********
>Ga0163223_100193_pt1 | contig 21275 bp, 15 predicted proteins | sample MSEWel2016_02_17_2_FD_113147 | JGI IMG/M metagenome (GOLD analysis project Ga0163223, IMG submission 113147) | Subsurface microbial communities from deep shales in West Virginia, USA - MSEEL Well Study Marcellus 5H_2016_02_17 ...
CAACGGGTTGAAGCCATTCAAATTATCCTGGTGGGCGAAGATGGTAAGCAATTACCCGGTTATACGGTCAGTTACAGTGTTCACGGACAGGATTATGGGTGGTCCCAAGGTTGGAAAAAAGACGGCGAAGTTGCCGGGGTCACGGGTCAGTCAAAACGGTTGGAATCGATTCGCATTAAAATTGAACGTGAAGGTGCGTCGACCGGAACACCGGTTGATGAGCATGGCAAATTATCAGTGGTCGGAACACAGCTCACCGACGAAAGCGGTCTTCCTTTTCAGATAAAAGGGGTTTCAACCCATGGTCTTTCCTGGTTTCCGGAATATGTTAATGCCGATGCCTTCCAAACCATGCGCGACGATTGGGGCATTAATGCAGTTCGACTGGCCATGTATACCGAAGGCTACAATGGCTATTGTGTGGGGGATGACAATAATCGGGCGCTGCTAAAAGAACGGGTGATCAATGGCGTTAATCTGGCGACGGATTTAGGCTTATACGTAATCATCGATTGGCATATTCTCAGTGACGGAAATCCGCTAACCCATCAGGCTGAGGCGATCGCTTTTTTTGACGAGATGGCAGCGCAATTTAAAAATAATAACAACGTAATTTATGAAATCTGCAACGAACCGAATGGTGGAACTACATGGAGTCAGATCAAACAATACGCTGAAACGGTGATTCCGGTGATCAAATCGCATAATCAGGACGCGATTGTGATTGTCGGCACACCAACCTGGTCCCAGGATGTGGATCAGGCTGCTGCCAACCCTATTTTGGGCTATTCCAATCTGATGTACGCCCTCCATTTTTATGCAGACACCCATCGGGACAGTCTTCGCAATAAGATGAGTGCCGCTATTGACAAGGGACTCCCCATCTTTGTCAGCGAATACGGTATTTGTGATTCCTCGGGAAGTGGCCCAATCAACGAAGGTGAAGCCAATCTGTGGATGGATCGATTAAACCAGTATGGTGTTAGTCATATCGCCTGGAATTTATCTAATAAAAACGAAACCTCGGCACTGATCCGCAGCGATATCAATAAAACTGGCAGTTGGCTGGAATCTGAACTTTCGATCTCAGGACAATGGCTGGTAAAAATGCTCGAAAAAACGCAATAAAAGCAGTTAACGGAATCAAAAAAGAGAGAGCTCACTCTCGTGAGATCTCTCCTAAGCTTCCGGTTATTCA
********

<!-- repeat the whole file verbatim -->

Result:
>Ga0163223_100193_pt1 | contig 21275 bp, 15 predicted proteins | sample MSEWel2016_02_17_2_FD_113147 | JGI IMG/M metagenome (GOLD analysis project Ga0163223, IMG submission 113147) | Subsurface microbial communities from deep shales in West Virginia, USA - MSEEL Well Study Marcellus 5H_2016_02_17 ...
CAACGGGTTGAAGCCATTCAAATTATCCTGGTGGGCGAAGATGGTAAGCAATTACCCGGTTATACGGTCAGTTACAGTGTTCACGGACAGGATTATGGGTGGTCCCAAGGTTGGAAAAAAGACGGCGAAGTTGCCGGGGTCACGGGTCAGTCAAAACGGTTGGAATCGATTCGCATTAAAATTGAACGTGAAGGTGCGTCGACCGGAACACCGGTTGATGAGCATGGCAAATTATCAGTGGTCGGAACACAGCTCACCGACGAAAGCGGTCTTCCTTTTCAGATAAAAGGGGTTTCAACCCATGGTCTTTCCTGGTTTCCGGAATATGTTAATGCCGATGCCTTCCAAACCATGCGCGACGATTGGGGCATTAATGCAGTTCGACTGGCCATGTATACCGAAGGCTACAATGGCTATTGTGTGGGGGATGACAATAATCGGGCGCTGCTAAAAGAACGGGTGATCAATGGCGTTAATCTGGCGACGGATTTAGGCTTATACGTAATCATCGATTGGCATATTCTCAGTGACGGAAATCCGCTAACCCATCAGGCTGAGGCGATCGCTTTTTTTGACGAGATGGCAGCGCAATTTAAAAATAATAACAACGTAATTTATGAAATCTGCAACGAACCGAATGGTGGAACTACATGGAGTCAGATCAAACAATACGCTGAAACGGTGATTCCGGTGATCAAATCGCATAATCAGGACGCGATTGTGATTGTCGGCACACCAACCTGGTCCCAGGATGTGGATCAGGCTGCTGCCAACCCTATTTTGGGCTATTCCAATCTGATGTACGCCCTCCATTTTTATGCAGACACCCATCGGGACAGTCTTCGCAATAAGATGAGTGCCGCTATTGACAAGGGACTCCCCATCTTTGTCAGCGAATACGGTATTTGTGATTCCTCGGGAAGTGGCCCAATCAACGAAGGTGAAGCCAATCTGTGGATGGATCGATTAAACCAGTATGGTGTTAGTCATATCGCCTGGAATTTATCTAATAAAAACGAAACCTCGGCACTGATCCGCAGCGATATCAATAAAACTGGCAGTTGGCTGGAATCTGAACTTTCGATCTCAGGACAATGGCTGGTAAAAATGCTCGAAAAAACGCAATAAAAGCAGTTAACGGAATCAAAAAAGAGAGAGCTCACTCTCGTGAGATCTCTCCTAAGCTTCCGGTTATTCA